Then as I said before, if you have no ability to fulfill your potential, you have no opportunity to grow to the extent that your potential that is endowed by nature, then all freedoms are meaningless. In India, we have arguably one of the worst outcomes in the field of education and the potential of most of our children is unfulfilled. Most of the freedoms cannot be genuinely exercised by the bulk of the children of this country.

And in recent times you see that in politics, media and the society, public discourse has become extremely coarse. It has become very vulgar and violent in expression. It has become intolerant and it is not accepting dissent and there is no reasoned argument based on evidence. Coarse discourse certainly undermines both our political freedoms and economic freedoms. Every society must constantly be vigilant to make sure that freedom is truly available to the people. Take the United States, the way Mr. Donald Trump has risen, the way a certain coarseness has taken hold of the discourse there shows that even in a mature democracy there are some problems with operational aspect of freedom. Certainly India too is going through such a phase. Unless we are all alert and alive to these problems we will not be fulfilling our constitutional mandate and we will not be ensuring true freedom to all the people.

Q3: What do you think is the greatest challenge to the freedom in the society?

Dr. JP Narayan: The challenge stems from three sources. One is the constant struggle between state power and citizens’ liberty. That is why we have separation of powers and federalism — both horizontal and vertical dispersal of powers. But in India, this dispersal of powers is inadequate. The reason why we insist on dispersal of power is, there will be no single focus of power and therefore abuse of power can be curtailed. As long as power is highly centralized in the hands of the Prime Minister and the Chief Minister, there is always a problem. The second threat is economic decision making. The government’s arbitrariness in making laws, sometimes questionable laws, constitutionally unsound laws or policies. For instance, this whole business of rationing currency, this whole business of denying people’s own money to them which is a fundamental blow to the economic freedom of the people. The arbitrariness of the governments in the office and the inability of the courts and the people to distinguish between the legitimate and illegitimate role of the government are fundamental problems because our institutions have not matured enough, and our constitutional authorities are not able to protect the citizen’s freedom. Third challenge is the coarse public discourse. A climate of intolerance and a willingness to attribute evil motives to all dissent instead of engaging in a healthy debate is always a problem. We all have right to disagree with each other. Only logic and facts must dictate our conclusions, not prejudices. And we cannot attribute malice to our critics. If we disagree with them, let us argue, let us debate, and if finally agreement is not possible, let us agree to disagree. But, just because you disagree with me I cannot assume that you are evil or bad or you are not a patriot. Such vilification is a very dangerous trend, and of late that tendency is visible in our country.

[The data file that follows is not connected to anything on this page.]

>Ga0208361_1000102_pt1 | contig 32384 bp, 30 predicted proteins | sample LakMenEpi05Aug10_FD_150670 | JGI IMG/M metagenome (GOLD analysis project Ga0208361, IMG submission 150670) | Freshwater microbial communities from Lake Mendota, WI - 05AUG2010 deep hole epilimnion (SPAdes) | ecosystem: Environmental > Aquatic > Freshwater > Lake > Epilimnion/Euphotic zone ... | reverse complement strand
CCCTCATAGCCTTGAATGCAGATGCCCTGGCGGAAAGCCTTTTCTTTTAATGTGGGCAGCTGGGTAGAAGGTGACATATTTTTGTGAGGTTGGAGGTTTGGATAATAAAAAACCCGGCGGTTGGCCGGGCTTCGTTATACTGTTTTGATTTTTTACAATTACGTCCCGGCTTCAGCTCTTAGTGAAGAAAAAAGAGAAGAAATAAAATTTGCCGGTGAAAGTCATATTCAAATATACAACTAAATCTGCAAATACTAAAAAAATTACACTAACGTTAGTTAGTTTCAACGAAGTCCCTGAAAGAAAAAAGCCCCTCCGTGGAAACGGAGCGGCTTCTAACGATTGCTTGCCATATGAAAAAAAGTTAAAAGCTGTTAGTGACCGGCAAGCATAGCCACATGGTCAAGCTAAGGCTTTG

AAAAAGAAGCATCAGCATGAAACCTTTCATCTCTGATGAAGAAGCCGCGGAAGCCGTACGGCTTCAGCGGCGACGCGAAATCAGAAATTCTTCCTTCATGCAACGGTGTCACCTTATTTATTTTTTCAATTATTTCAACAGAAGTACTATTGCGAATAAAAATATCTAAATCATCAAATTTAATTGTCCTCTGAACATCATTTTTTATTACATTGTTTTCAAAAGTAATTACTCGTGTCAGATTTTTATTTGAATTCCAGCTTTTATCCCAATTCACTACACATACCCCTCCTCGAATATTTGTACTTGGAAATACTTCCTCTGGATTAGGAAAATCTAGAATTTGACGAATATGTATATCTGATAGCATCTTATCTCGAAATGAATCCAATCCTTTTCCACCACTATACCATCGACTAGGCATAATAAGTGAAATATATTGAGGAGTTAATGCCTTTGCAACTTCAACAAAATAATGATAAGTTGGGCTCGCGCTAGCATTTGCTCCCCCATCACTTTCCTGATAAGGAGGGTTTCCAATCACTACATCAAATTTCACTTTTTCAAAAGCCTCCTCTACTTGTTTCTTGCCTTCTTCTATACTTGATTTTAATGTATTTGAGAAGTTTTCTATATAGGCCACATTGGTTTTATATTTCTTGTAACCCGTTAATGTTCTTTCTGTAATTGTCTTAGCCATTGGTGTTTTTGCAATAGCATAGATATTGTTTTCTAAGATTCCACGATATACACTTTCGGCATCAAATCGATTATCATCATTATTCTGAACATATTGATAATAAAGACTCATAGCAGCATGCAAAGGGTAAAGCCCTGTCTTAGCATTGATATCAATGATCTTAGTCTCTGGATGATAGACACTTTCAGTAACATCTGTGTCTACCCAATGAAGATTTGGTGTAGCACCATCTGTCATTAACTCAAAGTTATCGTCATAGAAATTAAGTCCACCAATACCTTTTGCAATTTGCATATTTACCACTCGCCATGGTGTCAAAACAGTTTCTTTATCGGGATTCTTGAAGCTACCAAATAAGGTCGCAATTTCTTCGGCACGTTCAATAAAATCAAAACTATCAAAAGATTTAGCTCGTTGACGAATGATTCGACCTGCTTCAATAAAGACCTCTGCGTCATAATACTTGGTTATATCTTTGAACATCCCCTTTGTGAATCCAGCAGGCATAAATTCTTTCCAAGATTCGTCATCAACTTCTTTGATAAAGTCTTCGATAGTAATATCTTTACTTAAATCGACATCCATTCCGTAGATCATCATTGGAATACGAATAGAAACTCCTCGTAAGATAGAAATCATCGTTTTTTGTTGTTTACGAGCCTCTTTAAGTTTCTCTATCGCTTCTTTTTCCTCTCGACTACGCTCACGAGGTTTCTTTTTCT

Q4: If given a choice,what is that one way you would think a government can make its citizens more free?

Dr. JP Narayan: A government must curtail its own powers-in a variety of ways. One way is dispersal of power- decentralization of power vertically and deconcentration of power horizontally, giving more and more economic power to people instead of trying to over-regulate,clearly defining the government’s role and sticking to that well. We have in India an expansive role of a government coupled with extreme incapacity to deliver. This is a very dangerous combination- low level of capacity to deliver and excessive role played in a variety of sectors which are not the governments’ businesses. The single mantra is let the government limit its role and disperse power as much as is humanly possible.

Q5: What would your ideal society be like?

Dr. JP Narayan: I don’t know if there is an ideal society, but the way out I look at it is in terms of hierarchy of needs. First order is survival — as an individual and as a species. Human beings are not unique in that sense. But there are higher order requirements for human beings. Maslow said in one way;we can build on that and identify a hierarchy of priorities or principles in human life.